たべる (taberu) = たべます (tabemasu)
ねる (neru) =
Japanese grammar for dummies1. Japanese has no plurals.Japanese grammar for dummies5 years ago in Writing More Like This
Quick way to remember: All Japanese has the same plural as Sheep.
And yes, there are still some people out there that get to college and still think the plural of Sheep is
Sheeps. No, the plural of sheep is sheep. The plural of deer is deer.
So Dear, remember that the plurals in Japanese work like deer.
hitsuji ga ippiki, hitsuji ga nihiki, hitsuji ga sanbiki
One sheep, two sheep, three sheep.
2. Japanese is an SOV language.
Subject, Object Verb. So Yoda, as one person put it.
(I am Hitsuji.)
3. Japanese is a contextual language.
English is like trying to pick up the grains of sand on a beach. If you get one subject or object wrong, with the references off wrong, then you're screwed. Even Chinese which has a similar syntax (in a different language grou
Text: Invitation (masenka)Text: Invitation (masenka)3 years ago in Other More Like This
In this tutorial, I will be going over inviting someone to join you in something. To make an invitation, you take the present negative form of the verb and add the particle 'ka' at the end. You cannot use the affirmative form to extend an invitation. It would only make a question, not an invitation.
Let's try some:
Bangohan wo tabemasen ka.
Would you like to have dinner (with me)? (Or something to that effect.)
Sakkaa wo shimasen ka.
Would you like to play soccer (with me)?
To give a reply to an invitation, you would use replies like the ones below:
Ii desu ne.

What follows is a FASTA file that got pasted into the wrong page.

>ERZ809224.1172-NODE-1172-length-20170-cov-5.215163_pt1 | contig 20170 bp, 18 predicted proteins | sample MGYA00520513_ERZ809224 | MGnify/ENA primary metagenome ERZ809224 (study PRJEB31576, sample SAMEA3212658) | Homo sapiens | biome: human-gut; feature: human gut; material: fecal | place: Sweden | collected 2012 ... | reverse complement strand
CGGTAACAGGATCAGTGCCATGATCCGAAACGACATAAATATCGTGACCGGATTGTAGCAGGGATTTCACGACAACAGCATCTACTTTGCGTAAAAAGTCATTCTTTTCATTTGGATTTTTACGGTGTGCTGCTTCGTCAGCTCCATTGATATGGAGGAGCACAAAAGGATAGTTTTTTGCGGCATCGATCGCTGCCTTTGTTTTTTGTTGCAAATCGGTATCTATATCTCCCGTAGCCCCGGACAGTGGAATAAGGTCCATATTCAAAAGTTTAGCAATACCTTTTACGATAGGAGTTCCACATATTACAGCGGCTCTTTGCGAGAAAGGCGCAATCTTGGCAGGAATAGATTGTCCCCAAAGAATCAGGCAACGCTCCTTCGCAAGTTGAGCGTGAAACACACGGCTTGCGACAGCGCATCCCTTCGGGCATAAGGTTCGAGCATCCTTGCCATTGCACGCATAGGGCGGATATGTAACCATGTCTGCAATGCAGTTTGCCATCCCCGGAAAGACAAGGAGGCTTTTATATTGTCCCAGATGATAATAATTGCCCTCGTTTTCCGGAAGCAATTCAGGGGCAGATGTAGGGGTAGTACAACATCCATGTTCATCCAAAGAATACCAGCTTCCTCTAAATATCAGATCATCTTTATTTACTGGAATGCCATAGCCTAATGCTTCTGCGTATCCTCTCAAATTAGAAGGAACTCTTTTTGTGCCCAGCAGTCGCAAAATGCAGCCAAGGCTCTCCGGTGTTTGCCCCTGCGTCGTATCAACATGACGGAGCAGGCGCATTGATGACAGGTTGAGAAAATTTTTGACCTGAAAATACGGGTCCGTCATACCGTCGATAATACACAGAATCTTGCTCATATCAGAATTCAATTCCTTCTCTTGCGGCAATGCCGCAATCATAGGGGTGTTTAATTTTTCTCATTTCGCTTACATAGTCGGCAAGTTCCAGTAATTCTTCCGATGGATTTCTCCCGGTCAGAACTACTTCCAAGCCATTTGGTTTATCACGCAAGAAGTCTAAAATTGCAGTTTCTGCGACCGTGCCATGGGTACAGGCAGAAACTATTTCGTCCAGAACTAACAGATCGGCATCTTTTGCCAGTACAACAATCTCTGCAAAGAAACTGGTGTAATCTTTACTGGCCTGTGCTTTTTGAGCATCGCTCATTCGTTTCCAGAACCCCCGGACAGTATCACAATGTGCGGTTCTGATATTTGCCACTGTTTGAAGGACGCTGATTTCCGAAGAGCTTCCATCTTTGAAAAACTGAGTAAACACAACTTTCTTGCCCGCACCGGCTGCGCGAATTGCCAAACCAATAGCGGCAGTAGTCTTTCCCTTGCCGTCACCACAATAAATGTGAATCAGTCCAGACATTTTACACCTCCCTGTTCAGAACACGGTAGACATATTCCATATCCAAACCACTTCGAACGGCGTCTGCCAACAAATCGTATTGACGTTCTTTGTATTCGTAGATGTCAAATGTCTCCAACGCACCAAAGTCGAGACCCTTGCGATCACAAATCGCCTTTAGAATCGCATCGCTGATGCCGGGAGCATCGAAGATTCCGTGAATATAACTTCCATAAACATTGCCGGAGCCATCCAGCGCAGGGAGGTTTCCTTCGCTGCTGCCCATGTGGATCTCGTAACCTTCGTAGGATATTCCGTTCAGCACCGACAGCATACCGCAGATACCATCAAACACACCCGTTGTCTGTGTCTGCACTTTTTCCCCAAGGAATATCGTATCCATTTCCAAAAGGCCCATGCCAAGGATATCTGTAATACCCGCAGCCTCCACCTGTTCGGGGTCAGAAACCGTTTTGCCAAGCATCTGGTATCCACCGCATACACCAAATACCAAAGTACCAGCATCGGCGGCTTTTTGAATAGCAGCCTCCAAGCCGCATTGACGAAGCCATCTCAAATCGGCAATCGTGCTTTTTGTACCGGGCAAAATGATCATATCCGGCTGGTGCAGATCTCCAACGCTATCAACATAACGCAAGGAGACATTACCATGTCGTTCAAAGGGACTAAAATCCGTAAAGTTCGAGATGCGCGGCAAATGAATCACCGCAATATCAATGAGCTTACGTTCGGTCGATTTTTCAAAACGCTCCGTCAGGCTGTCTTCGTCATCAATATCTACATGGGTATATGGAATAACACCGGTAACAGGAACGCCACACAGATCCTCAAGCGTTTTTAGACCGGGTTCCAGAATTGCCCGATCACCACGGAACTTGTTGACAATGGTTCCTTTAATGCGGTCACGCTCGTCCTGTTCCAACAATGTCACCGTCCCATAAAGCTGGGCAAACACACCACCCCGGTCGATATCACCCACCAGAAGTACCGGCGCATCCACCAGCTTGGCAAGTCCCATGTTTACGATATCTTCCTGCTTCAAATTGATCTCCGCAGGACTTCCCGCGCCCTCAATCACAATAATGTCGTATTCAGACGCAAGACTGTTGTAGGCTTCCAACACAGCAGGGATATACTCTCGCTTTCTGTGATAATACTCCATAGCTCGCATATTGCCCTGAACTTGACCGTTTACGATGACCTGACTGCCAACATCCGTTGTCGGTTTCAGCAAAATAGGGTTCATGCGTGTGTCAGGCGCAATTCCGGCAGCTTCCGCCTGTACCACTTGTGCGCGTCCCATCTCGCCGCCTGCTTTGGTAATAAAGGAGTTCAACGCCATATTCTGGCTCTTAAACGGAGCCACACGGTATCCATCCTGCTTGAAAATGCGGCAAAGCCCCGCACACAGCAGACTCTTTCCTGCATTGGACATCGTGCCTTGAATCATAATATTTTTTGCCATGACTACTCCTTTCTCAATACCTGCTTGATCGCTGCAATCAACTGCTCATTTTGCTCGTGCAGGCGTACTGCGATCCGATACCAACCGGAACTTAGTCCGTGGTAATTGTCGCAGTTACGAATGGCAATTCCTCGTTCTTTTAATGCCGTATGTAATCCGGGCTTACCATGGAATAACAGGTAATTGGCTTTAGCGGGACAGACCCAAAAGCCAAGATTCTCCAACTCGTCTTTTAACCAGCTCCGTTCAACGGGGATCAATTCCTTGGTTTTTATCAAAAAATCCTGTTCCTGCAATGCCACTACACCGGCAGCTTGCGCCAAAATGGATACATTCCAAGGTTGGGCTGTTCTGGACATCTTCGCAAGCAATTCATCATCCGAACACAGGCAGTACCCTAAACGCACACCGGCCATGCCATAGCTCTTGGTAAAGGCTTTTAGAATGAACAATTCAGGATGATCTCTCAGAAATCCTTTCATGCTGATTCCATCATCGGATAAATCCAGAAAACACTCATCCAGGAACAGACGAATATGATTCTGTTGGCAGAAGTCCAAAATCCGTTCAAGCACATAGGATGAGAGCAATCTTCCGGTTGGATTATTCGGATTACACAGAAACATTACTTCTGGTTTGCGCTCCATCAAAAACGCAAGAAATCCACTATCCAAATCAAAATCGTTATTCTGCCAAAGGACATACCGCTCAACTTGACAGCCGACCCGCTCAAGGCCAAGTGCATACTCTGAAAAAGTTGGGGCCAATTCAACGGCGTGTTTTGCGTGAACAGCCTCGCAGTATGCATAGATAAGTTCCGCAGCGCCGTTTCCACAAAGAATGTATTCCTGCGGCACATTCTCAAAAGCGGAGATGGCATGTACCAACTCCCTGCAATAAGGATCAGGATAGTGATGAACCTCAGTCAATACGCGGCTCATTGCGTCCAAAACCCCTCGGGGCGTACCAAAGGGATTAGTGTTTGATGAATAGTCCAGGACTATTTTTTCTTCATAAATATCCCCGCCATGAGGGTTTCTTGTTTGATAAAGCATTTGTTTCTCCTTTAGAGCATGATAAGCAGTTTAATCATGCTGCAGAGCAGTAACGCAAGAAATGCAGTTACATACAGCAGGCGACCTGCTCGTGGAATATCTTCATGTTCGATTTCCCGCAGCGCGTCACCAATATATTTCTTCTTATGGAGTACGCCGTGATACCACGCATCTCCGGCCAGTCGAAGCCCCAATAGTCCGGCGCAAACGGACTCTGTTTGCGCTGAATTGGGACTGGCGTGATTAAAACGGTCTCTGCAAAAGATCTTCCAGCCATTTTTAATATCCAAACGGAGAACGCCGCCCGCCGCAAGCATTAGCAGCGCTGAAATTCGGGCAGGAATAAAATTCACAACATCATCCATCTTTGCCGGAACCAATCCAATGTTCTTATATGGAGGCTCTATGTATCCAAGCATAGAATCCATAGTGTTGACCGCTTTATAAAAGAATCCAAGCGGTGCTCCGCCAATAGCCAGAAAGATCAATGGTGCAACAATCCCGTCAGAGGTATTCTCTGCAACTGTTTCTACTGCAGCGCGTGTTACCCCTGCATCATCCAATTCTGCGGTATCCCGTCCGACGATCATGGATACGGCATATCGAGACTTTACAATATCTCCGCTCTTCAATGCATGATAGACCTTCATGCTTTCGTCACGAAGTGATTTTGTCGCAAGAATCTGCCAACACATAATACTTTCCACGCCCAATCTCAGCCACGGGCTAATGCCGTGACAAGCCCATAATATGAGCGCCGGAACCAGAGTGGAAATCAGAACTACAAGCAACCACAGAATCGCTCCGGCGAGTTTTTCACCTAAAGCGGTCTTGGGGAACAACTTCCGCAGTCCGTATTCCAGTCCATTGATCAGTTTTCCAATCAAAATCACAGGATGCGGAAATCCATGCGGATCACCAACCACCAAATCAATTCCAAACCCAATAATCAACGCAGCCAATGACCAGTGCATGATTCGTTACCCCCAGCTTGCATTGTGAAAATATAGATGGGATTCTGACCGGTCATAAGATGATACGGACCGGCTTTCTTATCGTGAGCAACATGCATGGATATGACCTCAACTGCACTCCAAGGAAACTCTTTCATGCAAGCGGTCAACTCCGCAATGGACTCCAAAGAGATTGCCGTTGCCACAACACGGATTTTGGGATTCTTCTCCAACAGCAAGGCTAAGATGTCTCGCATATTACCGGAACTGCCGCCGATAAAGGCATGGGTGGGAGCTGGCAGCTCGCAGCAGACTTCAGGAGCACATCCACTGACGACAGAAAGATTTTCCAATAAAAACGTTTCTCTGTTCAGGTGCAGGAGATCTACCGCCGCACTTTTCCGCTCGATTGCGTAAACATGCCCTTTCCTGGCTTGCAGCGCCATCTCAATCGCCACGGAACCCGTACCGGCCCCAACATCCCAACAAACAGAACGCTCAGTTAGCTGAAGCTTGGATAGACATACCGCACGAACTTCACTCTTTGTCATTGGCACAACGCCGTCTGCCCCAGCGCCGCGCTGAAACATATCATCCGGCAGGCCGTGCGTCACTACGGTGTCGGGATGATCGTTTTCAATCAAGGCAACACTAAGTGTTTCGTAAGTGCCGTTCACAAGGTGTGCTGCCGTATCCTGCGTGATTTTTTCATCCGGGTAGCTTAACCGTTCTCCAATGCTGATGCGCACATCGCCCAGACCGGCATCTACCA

Sounds good. / It's good. / etc.
This would obviously be used as a positive response in which the person accepts your invitation. To turn someone down, you would use a reply such as the one
Text: Verbs: Dictionary FormText: Verbs: Dictionary Form3 years ago in Other More Like This
Hopefully by now you've had time to look over all the verbs that I posted previously. If not, I highly suggest doing that first before reading on!
Please note that this is not a tutorial on how to use verbs. This is only explaining them, their base form and their dictionary form. How to use them will come at a later time!
To be blunt and honest, verbs are, in my opinion, the most difficult thing to master of the Japanese language. Don't be scared though, I'll be taking you one step at a time and (hopefully) make things easy to understand and learn. So let's get to it!
Looking at all the verbs I've posted, I'm sure some of you have noticed a trend. (If not, that's fine.) All of the verbs end in an 'u'. You might have noticed that all the 'ru' verbs end in 'ru'. Well, that's where the name came from c: The 'u' verbs are verbs that can end in things other, but not excluding, 'ru'. This could be 'ku', 'mu', 'bu', 'u' (just itself), etc. An 'u' or 'ru' is added on to the verb base ('ik' as
Text: Particle Mo, Ne, YoText: Particle Mo, Ne, Yo3 years ago in Other More Like This
'Mo' in Japanese is basically the equivalent of the English word "too" or "also". It takes the place of the subject marker 'wa/ga' when used in a sentence. Let's try some examples.
Kore wa enpitsu desu.
That is a pencil.
Kore mo enpitsu desu.
That is also a pencil.
Be careful not to place 'mo' at the end of the sentence as in English, this happens quite often. (Example: I am a student also.)
Watashi wa gakusei desu.
I am a student.
Watashi mo gakusei desu.
I am also a student.
You don't have to use "full" sentences to add 'mo' to. They can be as simple as this: